gCaptain and others have chronicled the ongoing Whaling – Conservation controversy between environmental groups and Japanese whalers. The Independent/UK is reporting that secret plans are underway to allow Japan to continue whaling. Here’s an excerpt:

The plans would permit the world’s main whaling nation to carry out a limited hunt in waters close to its shores. In return, Japan would have to stop exploiting a loophole in international law, through which it kills hundreds of whales around Antarctica each year under the guise of “scientific research”.

The plans – drawn up at another unpublicised meeting in Tokyo last month – were presented by the governments of Argentina and the Netherlands to a closed three-day session of the International Whaling Commission (IWC) at the Renaissance Hotel near Heathrow airport, which ended yesterday (March 8, 2008.)

The compromise aims to end decades of deadlock by allowing this coastal hunt while stopping “scientific whaling”. Proponents argue this would sharply reduce the slaughter, while allowing Japan to claim victory. Opponents say it would be unenforceable and fail to provide a lasting solution.

The full Independent/UK story is here.

Background

The International Whaling Commission (IWC) was set up under the International Convention for the Regulation of Whaling which was signed in Washington DC on 2nd December 1946 (Click HERE to view full text). The purpose of the Convention is to provide for the proper conservation of whale stocks and thus make possible the orderly development of the whaling industry.

Membership of the IWC is open to any country in the world that formally adheres to the 1946 Convention. Each member country is represented by a Commissioner, who is assisted by experts and advisers. The Chair and Vice-Chair are elected from among the Commissioners and usually serve for three years. Click HERE to view the full Membership list or click HERE to download a PDF of the Status of the Convention, which details all current members, past members and country-specific notes. The present Chair is Dr. William Hogarth from the USA and the Vice-Chair is Mr. Minoru Morimoto from Japan.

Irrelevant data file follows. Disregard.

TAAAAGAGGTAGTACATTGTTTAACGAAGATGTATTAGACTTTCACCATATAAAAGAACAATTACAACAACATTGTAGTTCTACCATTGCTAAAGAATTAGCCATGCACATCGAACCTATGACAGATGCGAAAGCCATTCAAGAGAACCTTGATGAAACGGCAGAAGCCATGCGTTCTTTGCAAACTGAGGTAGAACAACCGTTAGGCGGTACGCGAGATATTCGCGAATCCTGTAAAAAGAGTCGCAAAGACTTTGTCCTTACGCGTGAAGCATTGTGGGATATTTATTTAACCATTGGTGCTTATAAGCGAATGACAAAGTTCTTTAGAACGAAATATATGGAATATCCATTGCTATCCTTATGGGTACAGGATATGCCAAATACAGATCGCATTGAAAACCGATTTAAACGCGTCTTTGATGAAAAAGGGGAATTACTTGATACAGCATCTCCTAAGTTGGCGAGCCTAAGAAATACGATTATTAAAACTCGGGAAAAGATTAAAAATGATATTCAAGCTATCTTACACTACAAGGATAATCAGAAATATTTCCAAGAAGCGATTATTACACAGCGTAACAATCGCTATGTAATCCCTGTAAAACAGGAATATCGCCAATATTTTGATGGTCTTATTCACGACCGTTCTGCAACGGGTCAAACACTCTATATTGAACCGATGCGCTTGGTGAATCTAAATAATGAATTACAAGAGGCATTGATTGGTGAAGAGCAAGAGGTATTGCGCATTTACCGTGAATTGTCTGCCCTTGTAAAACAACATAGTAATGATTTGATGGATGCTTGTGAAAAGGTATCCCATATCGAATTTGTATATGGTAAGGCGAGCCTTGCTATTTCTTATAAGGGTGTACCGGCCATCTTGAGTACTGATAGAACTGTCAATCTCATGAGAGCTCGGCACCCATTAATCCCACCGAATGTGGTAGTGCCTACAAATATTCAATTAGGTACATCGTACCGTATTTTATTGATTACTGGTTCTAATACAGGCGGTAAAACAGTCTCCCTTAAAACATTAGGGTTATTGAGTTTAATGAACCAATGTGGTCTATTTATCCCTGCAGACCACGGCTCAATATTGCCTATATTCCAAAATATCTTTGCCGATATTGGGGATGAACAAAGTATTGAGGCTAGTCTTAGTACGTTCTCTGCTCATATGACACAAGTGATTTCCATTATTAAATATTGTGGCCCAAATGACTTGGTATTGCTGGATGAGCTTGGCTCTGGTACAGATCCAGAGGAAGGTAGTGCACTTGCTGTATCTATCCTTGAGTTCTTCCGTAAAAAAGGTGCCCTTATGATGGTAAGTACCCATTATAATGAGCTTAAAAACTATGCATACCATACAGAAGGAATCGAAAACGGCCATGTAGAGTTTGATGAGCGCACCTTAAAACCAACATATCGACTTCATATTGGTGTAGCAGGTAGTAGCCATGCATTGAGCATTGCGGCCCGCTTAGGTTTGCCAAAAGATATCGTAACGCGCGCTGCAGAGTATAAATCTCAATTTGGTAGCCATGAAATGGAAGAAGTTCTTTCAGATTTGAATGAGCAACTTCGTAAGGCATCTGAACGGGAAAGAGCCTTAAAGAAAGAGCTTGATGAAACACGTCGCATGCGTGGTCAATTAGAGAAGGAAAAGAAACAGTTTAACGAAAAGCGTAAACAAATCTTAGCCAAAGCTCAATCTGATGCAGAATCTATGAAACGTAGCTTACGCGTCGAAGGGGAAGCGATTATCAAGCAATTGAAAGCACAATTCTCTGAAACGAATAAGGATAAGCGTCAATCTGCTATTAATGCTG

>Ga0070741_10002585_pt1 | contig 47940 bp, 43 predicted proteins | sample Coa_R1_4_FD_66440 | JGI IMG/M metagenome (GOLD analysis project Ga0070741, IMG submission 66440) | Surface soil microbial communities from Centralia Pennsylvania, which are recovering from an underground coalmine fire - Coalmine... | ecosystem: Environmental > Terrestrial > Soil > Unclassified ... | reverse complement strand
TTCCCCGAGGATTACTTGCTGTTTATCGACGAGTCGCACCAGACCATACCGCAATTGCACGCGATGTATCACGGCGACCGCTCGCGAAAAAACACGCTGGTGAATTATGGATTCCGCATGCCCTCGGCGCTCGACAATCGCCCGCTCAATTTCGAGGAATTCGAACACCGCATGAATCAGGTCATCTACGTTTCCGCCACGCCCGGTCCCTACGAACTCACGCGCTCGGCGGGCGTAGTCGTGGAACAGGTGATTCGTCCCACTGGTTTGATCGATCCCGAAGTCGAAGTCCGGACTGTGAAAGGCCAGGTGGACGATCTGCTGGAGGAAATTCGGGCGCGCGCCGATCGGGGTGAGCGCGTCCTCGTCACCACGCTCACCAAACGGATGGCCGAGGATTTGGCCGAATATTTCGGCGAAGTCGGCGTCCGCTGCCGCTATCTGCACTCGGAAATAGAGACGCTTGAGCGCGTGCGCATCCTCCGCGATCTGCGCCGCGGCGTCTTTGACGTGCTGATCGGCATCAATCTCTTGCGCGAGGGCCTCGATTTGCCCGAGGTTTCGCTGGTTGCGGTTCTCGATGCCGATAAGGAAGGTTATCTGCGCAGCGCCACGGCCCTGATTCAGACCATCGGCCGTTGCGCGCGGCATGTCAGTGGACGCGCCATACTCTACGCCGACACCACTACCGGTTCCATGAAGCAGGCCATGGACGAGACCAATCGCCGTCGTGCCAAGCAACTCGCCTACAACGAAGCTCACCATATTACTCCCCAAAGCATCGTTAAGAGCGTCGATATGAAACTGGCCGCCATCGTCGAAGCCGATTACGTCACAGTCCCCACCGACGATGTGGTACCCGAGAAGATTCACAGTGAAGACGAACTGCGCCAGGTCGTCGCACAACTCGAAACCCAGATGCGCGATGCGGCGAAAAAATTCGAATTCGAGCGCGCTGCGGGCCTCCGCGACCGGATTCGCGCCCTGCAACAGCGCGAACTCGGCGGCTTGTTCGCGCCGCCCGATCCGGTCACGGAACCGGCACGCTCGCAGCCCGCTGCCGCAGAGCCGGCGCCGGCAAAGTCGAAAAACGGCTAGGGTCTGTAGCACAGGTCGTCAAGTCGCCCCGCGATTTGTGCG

Scientific Permits

A major area of discussion in recent years has been the issuing of permits by member states for the killing of whales for scientific purposes. The use of such permits is not new. The right to issue them is enshrined in Article VIII of the 1946 Convention. Whilst member nations must submit proposals for review, in accordance with the Convention, it is the member nation that ultimately decides whether or not to issue a permit, and this right overrides any other Commission regulations including the moratorium and sanctuaries. Article VIII also requires that the animals be utilised once the scientific data have been collected.

Research

At the 2000 Annual Meeting, the Government of Japan submitted an extensive new proposal entitled ‘Research Plan For Cetacean Studies In The Western North Pacific Under Special Permit (JARPN II) – Feasibility Study Plan For 2000 And 2001′. It was envisioned that 100 common minke whales, 50 Bryde’s whales and 10 sperm whales would be sampled in each year. The stated goal of the programme was to obtain information to contribute to the conservation and sustainable use of marine living resources (including whales) in the western North Pacific. It includes sub-projects on:

  1. feeding ecology (including prey consumption and preferences of cetaceans and ecosystem modelling);
  2. stock structure;
  3. environmental effects on cetaceans and the marine ecosystem.

In 2002, after completion of the feasibility study, Japan put forward a proposal for a full long-term research programme primarily aimed at feeding ecology in the context of contributing to the ‘conservation and sustainable use of marine living resources in the western North Pacific, especially within Japan’s Exclusive Economic Zone’ The 2005 programme proposes the taking of 220 minke whales, 50 Bryde’s whales, 100 sei whales and 10 sperm whales in the western North Pacific.

The most recent population estimate for common minke whales in the western North Pacific and Okhotsk Sea is about 25,000 (95% CI 12,800- 48,600). A preliminary estimate of abundance for western North Pacific Bryde’s whales is about 22,000 (95% CI 15,000 – 32,600). There are no IWC agreed abundance estimates for North Pacific sei or sperm whales.

The report of the Committee’s discussions of first the feasibility study and second the full programme (available from the IWC office) were published in the supplements to the Journal of Cetacean Research and Management in June 2001 and April 2003. There was considerable disagreement within the Committee over most aspects of this research programme, including objectives, methodology, likelihood of success and effect on stocks. (Click HERE for more details on these discussions).

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This post was written by Richard Rodriguez, Rescue Tug Captain, and US Coast Guard approved instructor for License Training. You can read more of his articles at the BitterEnd of the net.

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